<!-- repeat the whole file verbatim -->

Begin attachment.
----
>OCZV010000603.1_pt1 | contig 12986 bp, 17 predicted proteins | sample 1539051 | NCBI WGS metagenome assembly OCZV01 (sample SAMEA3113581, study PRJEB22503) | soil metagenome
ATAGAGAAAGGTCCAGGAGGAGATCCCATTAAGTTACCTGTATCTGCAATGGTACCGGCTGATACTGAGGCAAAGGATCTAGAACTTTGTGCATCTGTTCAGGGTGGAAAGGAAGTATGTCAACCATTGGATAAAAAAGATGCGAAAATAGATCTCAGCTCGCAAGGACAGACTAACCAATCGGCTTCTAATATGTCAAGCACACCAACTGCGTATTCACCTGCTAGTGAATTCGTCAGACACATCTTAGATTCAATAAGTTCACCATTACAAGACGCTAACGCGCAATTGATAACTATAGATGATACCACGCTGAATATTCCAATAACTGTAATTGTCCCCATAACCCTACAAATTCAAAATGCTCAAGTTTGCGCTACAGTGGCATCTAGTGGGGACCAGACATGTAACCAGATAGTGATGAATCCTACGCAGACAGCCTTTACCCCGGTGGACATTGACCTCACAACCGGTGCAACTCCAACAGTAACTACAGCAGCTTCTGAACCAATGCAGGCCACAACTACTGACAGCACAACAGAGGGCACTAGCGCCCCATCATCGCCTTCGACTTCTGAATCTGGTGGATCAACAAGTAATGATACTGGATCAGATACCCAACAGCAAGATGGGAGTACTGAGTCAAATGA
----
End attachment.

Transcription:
>OCZV010000603.1_pt1 | contig 12986 bp, 17 predicted proteins | sample 1539051 | NCBI WGS metagenome assembly OCZV01 (sample SAMEA3113581, study PRJEB22503) | soil metagenome
ATAGAGAAAGGTCCAGGAGGAGATCCCATTAAGTTACCTGTATCTGCAATGGTACCGGCTGATACTGAGGCAAAGGATCTAGAACTTTGTGCATCTGTTCAGGGTGGAAAGGAAGTATGTCAACCATTGGATAAAAAAGATGCGAAAATAGATCTCAGCTCGCAAGGACAGACTAACCAATCGGCTTCTAATATGTCAAGCACACCAACTGCGTATTCACCTGCTAGTGAATTCGTCAGACACATCTTAGATTCAATAAGTTCACCATTACAAGACGCTAACGCGCAATTGATAACTATAGATGATACCACGCTGAATATTCCAATAACTGTAATTGTCCCCATAACCCTACAAATTCAAAATGCTCAAGTTTGCGCTACAGTGGCATCTAGTGGGGACCAGACATGTAACCAGATAGTGATGAATCCTACGCAGACAGCCTTTACCCCGGTGGACATTGACCTCACAACCGGTGCAACTCCAACAGTAACTACAGCAGCTTCTGAACCAATGCAGGCCACAACTACTGACAGCACAACAGAGGGCACTAGCGCCCCATCATCGCCTTCGACTTCTGAATCTGGTGGATCAACAAGTAATGATACTGGATCAGATACCCAACAGCAAGATGGGAGTACTGAGTCAAATGA